This argument justifies the claim to obedience by those who are given a right to participate in equal terms in both deliberation and decision-making procedures (Its main addressees are those that end up on the losing side after voting). However, its strength is based on an effective granting of the right and on the concurrence of the necessary conditions for affirming democracy's epistemological privilege. If the individual has no access to such right (think about minors, retarded people or permanent residents who have not been granted political rights) or if the case for the epistemological privilege is not sufficiently strong (imagine that the way in which public deliberation is structured makes it difficult to affirm that it increases the tendency of the procedure to select correct results) then we need to look for an alternative or supplementary source of legitimacy.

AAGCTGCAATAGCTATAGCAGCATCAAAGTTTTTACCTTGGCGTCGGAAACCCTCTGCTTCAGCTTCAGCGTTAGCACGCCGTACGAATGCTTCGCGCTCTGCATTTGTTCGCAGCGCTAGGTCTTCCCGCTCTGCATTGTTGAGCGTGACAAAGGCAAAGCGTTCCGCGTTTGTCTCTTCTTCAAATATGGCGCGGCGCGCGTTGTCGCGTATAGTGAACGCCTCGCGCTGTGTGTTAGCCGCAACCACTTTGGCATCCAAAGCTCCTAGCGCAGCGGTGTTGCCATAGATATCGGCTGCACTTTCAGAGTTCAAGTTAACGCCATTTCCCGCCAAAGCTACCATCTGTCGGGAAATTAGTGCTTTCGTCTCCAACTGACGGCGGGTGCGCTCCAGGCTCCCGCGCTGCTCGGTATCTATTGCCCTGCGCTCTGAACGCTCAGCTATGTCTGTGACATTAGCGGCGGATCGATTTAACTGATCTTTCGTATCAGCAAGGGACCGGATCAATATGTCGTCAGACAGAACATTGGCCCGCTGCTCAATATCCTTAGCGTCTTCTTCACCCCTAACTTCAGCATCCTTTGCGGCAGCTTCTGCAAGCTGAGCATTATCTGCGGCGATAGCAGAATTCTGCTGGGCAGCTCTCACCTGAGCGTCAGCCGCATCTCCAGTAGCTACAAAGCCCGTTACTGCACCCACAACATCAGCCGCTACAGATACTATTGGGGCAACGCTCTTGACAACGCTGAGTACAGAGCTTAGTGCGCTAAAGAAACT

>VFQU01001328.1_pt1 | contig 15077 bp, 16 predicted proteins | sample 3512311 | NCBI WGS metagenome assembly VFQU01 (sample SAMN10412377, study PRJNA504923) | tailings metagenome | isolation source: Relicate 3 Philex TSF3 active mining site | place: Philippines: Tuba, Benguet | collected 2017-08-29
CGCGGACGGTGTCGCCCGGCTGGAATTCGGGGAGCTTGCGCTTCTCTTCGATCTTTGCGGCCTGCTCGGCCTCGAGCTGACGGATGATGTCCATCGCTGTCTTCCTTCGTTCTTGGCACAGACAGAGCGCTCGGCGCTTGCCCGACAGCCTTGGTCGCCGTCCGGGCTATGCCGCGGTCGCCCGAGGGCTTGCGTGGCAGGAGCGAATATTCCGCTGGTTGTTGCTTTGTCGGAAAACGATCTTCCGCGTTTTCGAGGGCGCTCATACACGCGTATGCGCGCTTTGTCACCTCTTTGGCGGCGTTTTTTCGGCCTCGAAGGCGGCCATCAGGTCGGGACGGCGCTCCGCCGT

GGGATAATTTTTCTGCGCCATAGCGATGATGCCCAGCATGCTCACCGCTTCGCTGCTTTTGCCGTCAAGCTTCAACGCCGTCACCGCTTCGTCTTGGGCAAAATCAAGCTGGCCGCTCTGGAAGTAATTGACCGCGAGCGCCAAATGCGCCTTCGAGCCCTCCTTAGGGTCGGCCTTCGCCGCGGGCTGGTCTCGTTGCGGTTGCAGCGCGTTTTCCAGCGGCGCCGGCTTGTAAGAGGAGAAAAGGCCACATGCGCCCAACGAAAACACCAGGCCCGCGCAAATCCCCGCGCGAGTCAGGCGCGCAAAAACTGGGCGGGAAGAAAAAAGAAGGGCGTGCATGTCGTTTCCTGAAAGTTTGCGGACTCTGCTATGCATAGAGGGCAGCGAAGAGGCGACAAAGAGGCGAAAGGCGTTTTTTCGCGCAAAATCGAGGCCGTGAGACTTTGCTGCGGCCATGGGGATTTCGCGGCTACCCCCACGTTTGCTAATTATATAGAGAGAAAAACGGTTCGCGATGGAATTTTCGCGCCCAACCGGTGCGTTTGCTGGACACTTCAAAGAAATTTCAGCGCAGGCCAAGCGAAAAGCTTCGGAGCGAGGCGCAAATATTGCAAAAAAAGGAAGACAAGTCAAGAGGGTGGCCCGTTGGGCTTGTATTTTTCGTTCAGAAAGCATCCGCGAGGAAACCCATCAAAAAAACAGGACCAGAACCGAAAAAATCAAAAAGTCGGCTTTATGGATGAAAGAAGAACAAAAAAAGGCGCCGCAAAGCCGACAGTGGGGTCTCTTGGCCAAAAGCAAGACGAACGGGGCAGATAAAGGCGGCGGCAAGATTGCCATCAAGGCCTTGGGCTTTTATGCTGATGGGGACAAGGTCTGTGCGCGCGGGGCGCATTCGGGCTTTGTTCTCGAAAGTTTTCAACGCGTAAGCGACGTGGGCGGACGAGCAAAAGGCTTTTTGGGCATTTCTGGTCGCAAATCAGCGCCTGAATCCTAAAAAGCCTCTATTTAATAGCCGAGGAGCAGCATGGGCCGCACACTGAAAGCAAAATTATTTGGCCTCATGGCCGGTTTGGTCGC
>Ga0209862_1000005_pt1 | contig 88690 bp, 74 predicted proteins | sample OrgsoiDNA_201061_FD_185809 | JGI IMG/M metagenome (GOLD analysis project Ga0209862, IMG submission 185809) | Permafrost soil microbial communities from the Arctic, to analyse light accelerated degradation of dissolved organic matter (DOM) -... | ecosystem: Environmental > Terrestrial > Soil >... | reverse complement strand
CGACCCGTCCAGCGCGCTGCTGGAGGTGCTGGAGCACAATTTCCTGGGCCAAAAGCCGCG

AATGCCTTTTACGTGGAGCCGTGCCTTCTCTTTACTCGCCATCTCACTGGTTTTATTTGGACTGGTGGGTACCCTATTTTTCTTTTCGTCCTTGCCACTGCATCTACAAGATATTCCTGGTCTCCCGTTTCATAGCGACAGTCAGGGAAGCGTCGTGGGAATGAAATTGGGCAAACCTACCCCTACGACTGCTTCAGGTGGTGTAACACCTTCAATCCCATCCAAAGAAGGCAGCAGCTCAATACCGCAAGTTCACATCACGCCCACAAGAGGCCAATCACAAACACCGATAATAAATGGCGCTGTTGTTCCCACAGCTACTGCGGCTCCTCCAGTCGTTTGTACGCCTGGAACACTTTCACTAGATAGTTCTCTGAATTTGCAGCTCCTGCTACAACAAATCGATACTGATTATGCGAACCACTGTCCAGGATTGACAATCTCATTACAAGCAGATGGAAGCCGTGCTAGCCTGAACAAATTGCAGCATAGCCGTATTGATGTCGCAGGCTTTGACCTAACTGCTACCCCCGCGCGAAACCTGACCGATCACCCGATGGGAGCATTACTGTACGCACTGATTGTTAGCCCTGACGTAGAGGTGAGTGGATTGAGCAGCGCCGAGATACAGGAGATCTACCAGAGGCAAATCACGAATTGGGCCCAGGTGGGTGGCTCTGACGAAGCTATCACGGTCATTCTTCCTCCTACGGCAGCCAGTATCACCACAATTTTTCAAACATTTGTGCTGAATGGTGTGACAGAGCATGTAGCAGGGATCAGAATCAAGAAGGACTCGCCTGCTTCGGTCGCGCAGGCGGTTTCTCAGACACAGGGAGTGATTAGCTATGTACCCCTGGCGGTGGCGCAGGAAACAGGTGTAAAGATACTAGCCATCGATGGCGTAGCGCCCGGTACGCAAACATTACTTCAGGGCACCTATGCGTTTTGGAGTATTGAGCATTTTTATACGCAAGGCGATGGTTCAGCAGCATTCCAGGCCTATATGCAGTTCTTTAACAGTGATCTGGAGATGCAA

Third, such an alternative or complementary source of legitimacy is provided by substantive correctness. The argument runs as follows. The legal system can legitimately make a claim to obedience to the extent that its norms comply with standards of substantive correctness, Those are to be derived from the same thin substantive conception which upholds that participation constitutes the main source of legitimacy. There are two main kinds of criteria of substantive correctness. On the one hand, those that can be affirmed in abstract terms, to the extent that they are valid independently of the concrete contents of the legal system. Such standards constitute a catalogue of basic rights, obtained with the help of arguments that bridges the gap between justified rules of discourse and basic rights. Three of such arguments are enumerated, following Alexy: the necessary endorsement of the value of individual autonomy, the necessary results of deliberation within a democratic system and the implications of conceptualising democracy as the institutionalisation of discourse. On the other hand, there are standards related to the concrete ways in which legal systems distribute the burdens and profits resulting from channelling conflict-solving and social co-ordination through law. This basically corresponds to the principle of fairness or fair-play.